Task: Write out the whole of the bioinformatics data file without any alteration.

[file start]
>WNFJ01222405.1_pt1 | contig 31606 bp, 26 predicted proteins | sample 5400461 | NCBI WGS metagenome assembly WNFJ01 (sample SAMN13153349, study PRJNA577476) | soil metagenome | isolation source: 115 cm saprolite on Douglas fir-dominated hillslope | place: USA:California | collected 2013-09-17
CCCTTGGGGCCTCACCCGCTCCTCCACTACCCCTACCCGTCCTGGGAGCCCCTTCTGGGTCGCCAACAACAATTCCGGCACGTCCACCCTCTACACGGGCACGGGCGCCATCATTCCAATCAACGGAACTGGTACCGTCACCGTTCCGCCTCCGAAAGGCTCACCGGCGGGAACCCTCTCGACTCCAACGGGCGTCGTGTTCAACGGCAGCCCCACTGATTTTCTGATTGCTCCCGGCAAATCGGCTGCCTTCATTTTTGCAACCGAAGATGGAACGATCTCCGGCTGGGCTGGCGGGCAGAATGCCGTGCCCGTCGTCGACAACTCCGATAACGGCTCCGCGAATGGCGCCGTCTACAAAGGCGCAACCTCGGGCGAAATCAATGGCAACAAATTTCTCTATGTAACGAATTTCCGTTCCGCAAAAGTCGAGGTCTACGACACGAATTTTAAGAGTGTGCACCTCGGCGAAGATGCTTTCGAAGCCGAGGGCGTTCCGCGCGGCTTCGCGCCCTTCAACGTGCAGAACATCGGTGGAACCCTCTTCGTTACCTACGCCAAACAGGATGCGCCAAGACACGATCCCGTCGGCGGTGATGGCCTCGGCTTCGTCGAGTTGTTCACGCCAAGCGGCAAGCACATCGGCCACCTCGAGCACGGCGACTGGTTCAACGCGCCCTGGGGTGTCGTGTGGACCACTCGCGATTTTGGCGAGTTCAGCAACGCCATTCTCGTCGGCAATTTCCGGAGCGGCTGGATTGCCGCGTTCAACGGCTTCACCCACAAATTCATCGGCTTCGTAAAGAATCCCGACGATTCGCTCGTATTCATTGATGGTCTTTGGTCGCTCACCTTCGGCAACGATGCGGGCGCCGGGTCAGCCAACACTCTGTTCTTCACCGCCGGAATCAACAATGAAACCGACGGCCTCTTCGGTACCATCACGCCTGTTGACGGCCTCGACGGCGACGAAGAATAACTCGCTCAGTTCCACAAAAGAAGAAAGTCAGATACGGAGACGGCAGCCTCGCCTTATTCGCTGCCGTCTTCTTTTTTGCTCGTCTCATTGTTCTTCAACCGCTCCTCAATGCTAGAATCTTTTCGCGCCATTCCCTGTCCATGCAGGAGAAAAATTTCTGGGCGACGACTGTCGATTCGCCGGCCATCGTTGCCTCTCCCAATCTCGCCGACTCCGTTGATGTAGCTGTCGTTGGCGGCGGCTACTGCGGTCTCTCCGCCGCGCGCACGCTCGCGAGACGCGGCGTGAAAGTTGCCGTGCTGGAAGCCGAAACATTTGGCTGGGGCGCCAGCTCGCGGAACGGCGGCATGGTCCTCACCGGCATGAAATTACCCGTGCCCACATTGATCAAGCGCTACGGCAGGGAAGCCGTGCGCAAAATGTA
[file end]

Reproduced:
>WNFJ01222405.1_pt1 | contig 31606 bp, 26 predicted proteins | sample 5400461 | NCBI WGS metagenome assembly WNFJ01 (sample SAMN13153349, study PRJNA577476) | soil metagenome | isolation source: 115 cm saprolite on Douglas fir-dominated hillslope | place: USA:California | collected 2013-09-17
CCCTTGGGGCCTCACCCGCTCCTCCACTACCCCTACCCGTCCTGGGAGCCCCTTCTGGGTCGCCAACAACAATTCCGGCACGTCCACCCTCTACACGGGCACGGGCGCCATCATTCCAATCAACGGAACTGGTACCGTCACCGTTCCGCCTCCGAAAGGCTCACCGGCGGGAACCCTCTCGACTCCAACGGGCGTCGTGTTCAACGGCAGCCCCACTGATTTTCTGATTGCTCCCGGCAAATCGGCTGCCTTCATTTTTGCAACCGAAGATGGAACGATCTCCGGCTGGGCTGGCGGGCAGAATGCCGTGCCCGTCGTCGACAACTCCGATAACGGCTCCGCGAATGGCGCCGTCTACAAAGGCGCAACCTCGGGCGAAATCAATGGCAACAAATTTCTCTATGTAACGAATTTCCGTTCCGCAAAAGTCGAGGTCTACGACACGAATTTTAAGAGTGTGCACCTCGGCGAAGATGCTTTCGAAGCCGAGGGCGTTCCGCGCGGCTTCGCGCCCTTCAACGTGCAGAACATCGGTGGAACCCTCTTCGTTACCTACGCCAAACAGGATGCGCCAAGACACGATCCCGTCGGCGGTGATGGCCTCGGCTTCGTCGAGTTGTTCACGCCAAGCGGCAAGCACATCGGCCACCTCGAGCACGGCGACTGGTTCAACGCGCCCTGGGGTGTCGTGTGGACCACTCGCGATTTTGGCGAGTTCAGCAACGCCATTCTCGTCGGCAATTTCCGGAGCGGCTGGATTGCCGCGTTCAACGGCTTCACCCACAAATTCATCGGCTTCGTAAAGAATCCCGACGATTCGCTCGTATTCATTGATGGTCTTTGGTCGCTCACCTTCGGCAACGATGCGGGCGCCGGGTCAGCCAACACTCTGTTCTTCACCGCCGGAATCAACAATGAAACCGACGGCCTCTTCGGTACCATCACGCCTGTTGACGGCCTCGACGGCGACGAAGAATAACTCGCTCAGTTCCACAAAAGAAGAAAGTCAGATACGGAGACGGCAGCCTCGCCTTATTCGCTGCCGTCTTCTTTTTTGCTCGTCTCATTGTTCTTCAACCGCTCCTCAATGCTAGAATCTTTTCGCGCCATTCCCTGTCCATGCAGGAGAAAAATTTCTGGGCGACGACTGTCGATTCGCCGGCCATCGTTGCCTCTCCCAATCTCGCCGACTCCGTTGATGTAGCTGTCGTTGGCGGCGGCTACTGCGGTCTCTCCGCCGCGCGCACGCTCGCGAGACGCGGCGTGAAAGTTGCCGTGCTGGAAGCCGAAACATTTGGCTGGGGCGCCAGCTCGCGGAACGGCGGCATGGTCCTCACCGGCATGAAATTACCCGTGCCCACATTGATCAAGCGCTACGGCAGGGAAGCCGTGCGCAAAATGTA